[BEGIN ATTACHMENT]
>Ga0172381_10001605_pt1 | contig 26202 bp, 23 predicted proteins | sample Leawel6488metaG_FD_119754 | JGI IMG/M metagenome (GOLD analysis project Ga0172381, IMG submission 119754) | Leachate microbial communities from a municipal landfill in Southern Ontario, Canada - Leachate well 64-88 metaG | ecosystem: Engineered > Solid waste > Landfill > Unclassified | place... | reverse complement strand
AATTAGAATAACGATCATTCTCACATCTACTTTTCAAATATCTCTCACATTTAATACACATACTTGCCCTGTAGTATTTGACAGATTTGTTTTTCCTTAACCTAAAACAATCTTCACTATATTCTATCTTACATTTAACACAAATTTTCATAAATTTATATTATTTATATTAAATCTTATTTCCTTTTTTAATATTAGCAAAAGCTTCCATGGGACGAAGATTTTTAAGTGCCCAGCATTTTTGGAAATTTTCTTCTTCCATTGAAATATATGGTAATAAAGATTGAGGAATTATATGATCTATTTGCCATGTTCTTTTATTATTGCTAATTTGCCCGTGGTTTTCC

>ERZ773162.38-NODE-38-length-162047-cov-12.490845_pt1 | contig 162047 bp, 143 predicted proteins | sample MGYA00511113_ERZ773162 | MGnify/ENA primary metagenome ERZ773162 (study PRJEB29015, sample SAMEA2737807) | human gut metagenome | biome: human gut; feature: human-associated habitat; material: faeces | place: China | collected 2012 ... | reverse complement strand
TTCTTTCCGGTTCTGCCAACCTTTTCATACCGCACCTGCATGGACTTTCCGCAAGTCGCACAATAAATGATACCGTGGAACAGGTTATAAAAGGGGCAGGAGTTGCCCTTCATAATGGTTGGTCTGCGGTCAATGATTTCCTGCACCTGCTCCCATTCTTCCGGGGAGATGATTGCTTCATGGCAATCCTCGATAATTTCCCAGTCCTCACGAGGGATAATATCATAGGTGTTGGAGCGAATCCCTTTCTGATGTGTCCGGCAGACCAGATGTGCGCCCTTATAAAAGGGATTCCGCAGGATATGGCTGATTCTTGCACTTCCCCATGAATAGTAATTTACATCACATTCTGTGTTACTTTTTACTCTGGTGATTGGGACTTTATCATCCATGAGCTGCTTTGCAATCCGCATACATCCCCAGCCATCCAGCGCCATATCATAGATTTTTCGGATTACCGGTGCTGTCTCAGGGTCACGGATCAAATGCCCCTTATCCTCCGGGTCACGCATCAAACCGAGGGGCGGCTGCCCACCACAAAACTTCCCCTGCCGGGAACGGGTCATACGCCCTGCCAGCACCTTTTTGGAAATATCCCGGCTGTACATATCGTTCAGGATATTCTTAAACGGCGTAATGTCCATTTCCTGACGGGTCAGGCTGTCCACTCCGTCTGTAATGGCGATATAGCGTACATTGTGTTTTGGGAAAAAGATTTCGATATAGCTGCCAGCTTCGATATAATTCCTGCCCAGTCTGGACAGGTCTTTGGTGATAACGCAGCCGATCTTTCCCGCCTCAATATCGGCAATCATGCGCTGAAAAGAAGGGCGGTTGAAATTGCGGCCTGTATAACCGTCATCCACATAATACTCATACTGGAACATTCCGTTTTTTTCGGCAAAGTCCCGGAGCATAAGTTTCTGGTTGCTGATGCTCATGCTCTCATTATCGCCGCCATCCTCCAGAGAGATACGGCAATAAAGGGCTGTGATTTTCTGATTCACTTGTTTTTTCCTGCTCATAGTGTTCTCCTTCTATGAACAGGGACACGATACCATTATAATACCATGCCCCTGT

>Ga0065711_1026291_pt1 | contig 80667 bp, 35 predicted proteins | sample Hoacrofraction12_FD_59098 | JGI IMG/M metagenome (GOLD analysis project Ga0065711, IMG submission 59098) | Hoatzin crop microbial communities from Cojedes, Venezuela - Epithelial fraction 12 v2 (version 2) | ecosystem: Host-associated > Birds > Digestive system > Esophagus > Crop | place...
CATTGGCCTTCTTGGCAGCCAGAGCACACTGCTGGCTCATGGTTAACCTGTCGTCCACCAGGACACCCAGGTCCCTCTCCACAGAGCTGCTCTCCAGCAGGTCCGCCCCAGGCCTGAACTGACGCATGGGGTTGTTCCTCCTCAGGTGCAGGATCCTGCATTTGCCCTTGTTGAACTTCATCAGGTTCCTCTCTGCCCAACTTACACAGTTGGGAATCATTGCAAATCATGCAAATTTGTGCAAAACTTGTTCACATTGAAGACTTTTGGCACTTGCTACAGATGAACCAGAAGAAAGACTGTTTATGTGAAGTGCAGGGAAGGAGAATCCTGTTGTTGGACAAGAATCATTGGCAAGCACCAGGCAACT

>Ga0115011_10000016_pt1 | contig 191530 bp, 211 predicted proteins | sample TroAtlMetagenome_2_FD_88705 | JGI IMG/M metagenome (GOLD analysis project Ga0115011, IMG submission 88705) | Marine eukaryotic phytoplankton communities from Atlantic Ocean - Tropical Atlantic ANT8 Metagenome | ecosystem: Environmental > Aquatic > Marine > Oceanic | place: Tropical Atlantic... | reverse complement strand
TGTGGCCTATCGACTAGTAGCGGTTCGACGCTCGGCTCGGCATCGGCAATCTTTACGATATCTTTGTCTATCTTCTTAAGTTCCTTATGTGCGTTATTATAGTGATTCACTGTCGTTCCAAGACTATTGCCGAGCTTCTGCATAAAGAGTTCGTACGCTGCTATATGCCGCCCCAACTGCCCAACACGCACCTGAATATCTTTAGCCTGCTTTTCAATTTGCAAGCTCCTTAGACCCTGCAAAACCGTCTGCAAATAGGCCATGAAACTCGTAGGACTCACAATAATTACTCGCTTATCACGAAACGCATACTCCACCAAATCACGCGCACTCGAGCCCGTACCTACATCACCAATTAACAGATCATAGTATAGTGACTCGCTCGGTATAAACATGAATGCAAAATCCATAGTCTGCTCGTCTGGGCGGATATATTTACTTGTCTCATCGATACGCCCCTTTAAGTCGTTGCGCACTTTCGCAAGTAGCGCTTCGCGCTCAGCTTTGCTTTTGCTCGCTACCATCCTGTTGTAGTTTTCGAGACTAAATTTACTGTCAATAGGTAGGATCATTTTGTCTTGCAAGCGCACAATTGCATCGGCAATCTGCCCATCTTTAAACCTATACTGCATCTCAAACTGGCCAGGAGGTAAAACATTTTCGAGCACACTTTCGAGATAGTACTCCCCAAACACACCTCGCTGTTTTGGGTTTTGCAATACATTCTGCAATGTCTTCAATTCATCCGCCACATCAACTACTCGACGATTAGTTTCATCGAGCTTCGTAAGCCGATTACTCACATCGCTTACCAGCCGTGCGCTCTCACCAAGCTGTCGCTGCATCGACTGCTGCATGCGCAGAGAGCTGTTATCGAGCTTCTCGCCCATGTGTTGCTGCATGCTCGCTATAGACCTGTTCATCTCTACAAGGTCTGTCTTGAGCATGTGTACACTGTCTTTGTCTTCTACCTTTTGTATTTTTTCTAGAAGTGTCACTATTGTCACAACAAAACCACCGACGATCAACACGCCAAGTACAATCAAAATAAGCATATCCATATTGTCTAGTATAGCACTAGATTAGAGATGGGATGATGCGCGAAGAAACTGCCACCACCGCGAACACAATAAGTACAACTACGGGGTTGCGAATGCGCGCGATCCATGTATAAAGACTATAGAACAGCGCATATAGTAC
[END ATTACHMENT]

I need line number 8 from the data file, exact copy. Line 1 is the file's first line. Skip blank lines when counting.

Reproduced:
TGTGGCCTATCGACTAGTAGCGGTTCGACGCTCGGCTCGGCATCGGCAATCTTTACGATATCTTTGTCTATCTTCTTAAGTTCCTTATGTGCGTTATTATAGTGATTCACTGTCGTTCCAAGACTATTGCCGAGCTTCTGCATAAAGAGTTCGTACGCTGCTATATGCCGCCCCAACTGCCCAACACGCACCTGAATATCTTTAGCCTGCTTTTCAATTTGCAAGCTCCTTAGACCCTGCAAAACCGTCTGCAAATAGGCCATGAAACTCGTAGGACTCACAATAATTACTCGCTTATCACGAAACGCATACTCCACCAAATCACGCGCACTCGAGCCCGTACCTACATCACCAATTAACAGATCATAGTATAGTGACTCGCTCGGTATAAACATGAATGCAAAATCCATAGTCTGCTCGTCTGGGCGGATATATTTACTTGTCTCATCGATACGCCCCTTTAAGTCGTTGCGCACTTTCGCAAGTAGCGCTTCGCGCTCAGCTTTGCTTTTGCTCGCTACCATCCTGTTGTAGTTTTCGAGACTAAATTTACTGTCAATAGGTAGGATCATTTTGTCTTGCAAGCGCACAATTGCATCGGCAATCTGCCCATCTTTAAACCTATACTGCATCTCAAACTGGCCAGGAGGTAAAACATTTTCGAGCACACTTTCGAGATAGTACTCCCCAAACACACCTCGCTGTTTTGGGTTTTGCAATACATTCTGCAATGTCTTCAATTCATCCGCCACATCAACTACTCGACGATTAGTTTCATCGAGCTTCGTAAGCCGATTACTCACATCGCTTACCAGCCGTGCGCTCTCACCAAGCTGTCGCTGCATCGACTGCTGCATGCGCAGAGAGCTGTTATCGAGCTTCTCGCCCATGTGTTGCTGCATGCTCGCTATAGACCTGTTCATCTCTACAAGGTCTGTCTTGAGCATGTGTACACTGTCTTTGTCTTCTACCTTTTGTATTTTTTCTAGAAGTGTCACTATTGTCACAACAAAACCACCGACGATCAACACGCCAAGTACAATCAAAATAAGCATATCCATATTGTCTAGTATAGCACTAGATTAGAGATGGGATGATGCGCGAAGAAACTGCCACCACCGCGAACACAATAAGTACAACTACGGGGTTGCGAATGCGCGCGATCCATGTATAAAGACTATAGAACAGCGCATATAGTAC